“If they sell it everywhere, it mustn’t be THAT bad” is the homeowner equivalent to the teenage gripe of “all my friends do it, why can’t I!” Go into any big box store and you’ll find a variety of drain cleaners promising to unclog even the most stubborn issue with the tiniest box of warnings about inhalation toxicity, poisoning, eye-contact blindness and skin-contact burns, rashes and corrosion. So, why is something so hazardous for our health available for our drains? It’s thought to be a quick fix. And, that’s about all.
We have two arguments for just saying no to drain cleaners:
It’s potentially dangerous for your health: Liquid, gel, foam, crystal and powder variety consumer available drain cleaners are a bunch of formulation differences with an active ingredient that is likely either a strong base or a strong acid. With a nod to science teachers everywhere, we recall that the pH scale ranges 0-14 with the high end defined as extremely basic (baking soda is 8.3 pH). Basic cleaners most commonly have an active ingredient called sodium hydroxide (aka lye) or potassium hydroxide. Other cleaners may contain acids like sulfuric acid. Why does it matter? Often, homeowners end up mixing chemicals – either it’s a difficult clog and you try different products or you’re layering drain cleaner on top of other household cleaning agents, like bleach. Chemicals don’t always play nicely together. For example, sulfuric acid & sodium hydroxide (base) produces salt and water, but the reaction itself produces enough heat that scalding hot water tainted with leftover chemical might come shooting out of the drain. Another reaction of a base + bleach cleaner with an acid-based cleaner yields a chemical weapon used in WW1, chlorine gas. There’s a warning on drain cleaner labels and these are just some of the reasons why.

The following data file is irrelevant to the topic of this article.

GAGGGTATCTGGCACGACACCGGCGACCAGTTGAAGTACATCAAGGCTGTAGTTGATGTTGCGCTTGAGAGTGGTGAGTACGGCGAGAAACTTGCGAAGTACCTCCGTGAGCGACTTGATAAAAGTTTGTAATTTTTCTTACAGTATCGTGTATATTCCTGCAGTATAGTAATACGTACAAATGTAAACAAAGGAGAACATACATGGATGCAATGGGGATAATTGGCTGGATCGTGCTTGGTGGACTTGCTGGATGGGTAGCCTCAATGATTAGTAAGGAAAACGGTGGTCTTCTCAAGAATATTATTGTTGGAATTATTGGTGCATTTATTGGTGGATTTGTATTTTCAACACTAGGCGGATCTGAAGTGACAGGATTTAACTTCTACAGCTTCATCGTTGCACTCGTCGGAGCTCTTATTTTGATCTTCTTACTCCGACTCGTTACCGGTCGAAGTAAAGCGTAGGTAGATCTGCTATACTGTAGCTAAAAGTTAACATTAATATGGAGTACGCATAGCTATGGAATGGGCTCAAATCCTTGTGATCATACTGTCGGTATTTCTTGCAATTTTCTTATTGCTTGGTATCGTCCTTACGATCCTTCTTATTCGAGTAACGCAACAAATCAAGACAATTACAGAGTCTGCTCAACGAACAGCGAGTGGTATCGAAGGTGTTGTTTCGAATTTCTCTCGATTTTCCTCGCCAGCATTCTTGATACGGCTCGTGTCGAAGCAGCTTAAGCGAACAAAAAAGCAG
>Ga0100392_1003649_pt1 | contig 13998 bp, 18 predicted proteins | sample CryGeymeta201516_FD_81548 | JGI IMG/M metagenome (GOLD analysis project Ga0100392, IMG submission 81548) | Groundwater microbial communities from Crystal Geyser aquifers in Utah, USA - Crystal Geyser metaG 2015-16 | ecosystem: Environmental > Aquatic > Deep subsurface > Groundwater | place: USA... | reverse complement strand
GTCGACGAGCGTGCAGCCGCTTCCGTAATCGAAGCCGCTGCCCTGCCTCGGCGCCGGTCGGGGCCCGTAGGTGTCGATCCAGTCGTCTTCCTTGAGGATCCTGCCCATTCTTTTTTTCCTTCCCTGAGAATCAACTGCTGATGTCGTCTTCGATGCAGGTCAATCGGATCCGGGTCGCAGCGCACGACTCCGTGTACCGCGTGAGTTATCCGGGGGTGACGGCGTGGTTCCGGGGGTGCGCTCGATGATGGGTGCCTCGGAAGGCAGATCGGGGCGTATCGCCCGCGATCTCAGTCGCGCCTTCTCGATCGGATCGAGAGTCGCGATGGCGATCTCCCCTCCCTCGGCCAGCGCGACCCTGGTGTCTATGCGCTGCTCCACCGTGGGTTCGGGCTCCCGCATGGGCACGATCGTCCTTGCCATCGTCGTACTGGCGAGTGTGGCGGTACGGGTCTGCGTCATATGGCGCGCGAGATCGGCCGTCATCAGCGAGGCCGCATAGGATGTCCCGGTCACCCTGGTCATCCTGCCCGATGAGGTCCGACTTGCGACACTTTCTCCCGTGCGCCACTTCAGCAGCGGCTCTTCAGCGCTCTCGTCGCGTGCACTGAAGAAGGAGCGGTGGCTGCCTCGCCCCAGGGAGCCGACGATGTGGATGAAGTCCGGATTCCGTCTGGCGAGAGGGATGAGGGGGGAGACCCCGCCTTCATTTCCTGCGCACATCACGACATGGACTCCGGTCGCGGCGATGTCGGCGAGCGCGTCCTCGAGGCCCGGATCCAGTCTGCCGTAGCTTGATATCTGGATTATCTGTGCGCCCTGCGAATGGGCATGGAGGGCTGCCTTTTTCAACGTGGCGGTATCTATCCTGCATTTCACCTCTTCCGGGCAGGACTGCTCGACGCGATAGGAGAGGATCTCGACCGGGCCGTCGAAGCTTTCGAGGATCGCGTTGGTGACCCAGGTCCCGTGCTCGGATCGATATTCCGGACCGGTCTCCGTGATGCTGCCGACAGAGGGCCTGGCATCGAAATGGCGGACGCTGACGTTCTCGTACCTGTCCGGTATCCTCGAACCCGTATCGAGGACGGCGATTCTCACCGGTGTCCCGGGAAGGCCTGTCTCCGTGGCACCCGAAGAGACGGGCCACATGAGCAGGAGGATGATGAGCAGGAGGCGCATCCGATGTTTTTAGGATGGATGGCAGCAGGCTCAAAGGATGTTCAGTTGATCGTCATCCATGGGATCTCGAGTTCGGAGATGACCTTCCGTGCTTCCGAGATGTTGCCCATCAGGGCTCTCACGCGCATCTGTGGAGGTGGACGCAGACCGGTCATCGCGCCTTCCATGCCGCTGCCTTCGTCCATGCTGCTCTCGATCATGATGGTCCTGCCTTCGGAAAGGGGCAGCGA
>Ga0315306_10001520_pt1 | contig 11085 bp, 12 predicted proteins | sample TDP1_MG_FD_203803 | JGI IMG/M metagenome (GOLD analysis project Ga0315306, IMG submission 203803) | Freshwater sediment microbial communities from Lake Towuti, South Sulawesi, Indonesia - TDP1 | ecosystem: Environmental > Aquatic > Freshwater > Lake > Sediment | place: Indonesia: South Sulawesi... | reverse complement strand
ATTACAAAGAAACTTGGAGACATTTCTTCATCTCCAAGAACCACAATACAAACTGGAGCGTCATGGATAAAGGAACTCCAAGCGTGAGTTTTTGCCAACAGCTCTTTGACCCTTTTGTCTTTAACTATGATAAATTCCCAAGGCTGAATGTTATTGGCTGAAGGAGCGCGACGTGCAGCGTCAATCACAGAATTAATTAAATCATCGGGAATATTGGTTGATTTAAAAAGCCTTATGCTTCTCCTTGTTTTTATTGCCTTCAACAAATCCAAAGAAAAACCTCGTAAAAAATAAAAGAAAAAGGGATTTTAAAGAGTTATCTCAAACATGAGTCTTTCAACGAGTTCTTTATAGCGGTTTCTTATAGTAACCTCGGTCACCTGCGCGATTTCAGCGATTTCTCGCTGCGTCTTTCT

There are long-term costs: Acid or base, the goal of any drain cleaner is to attempt to dissolve or pull water out of the material in the way of the drain, well, draining. What really happens?
- It drains, but reality is the clog got smaller and more invasive: Despite their chemical strength, dilution from the water above the clog renders even the most potent drain cleaner weaker. In becoming weaker, often the outcome is a clog that seems to have been removed but was actually just made smaller. Smaller is a win, right? Smaller clogs simply move further down the pipe systems often becoming much more complicated to solve. They catch more materials eventually and a new clog, much deeper (perhaps even under your home) occurs.
- It drains, but an exothermic reaction took place: Who cares! It works! But, an exothermic reaction may have heated the pipes causing damage that deforms and weakens – even PVC.
- It drains, but the chemical didn’t just dissolve the clog: Chemical prowess of drain cleaners doesn’t stop at clogs, it continues to potentially dissolve coatings and sealants, making way for leaks.
A plumber specializes in drain cleaning and has the tools necessary to safely visualize and remove a drain without damaging the health of homeowners, storing potentially dangerous chemicals in your home, or harming pipes resulting in leaks and costly repairs down the road!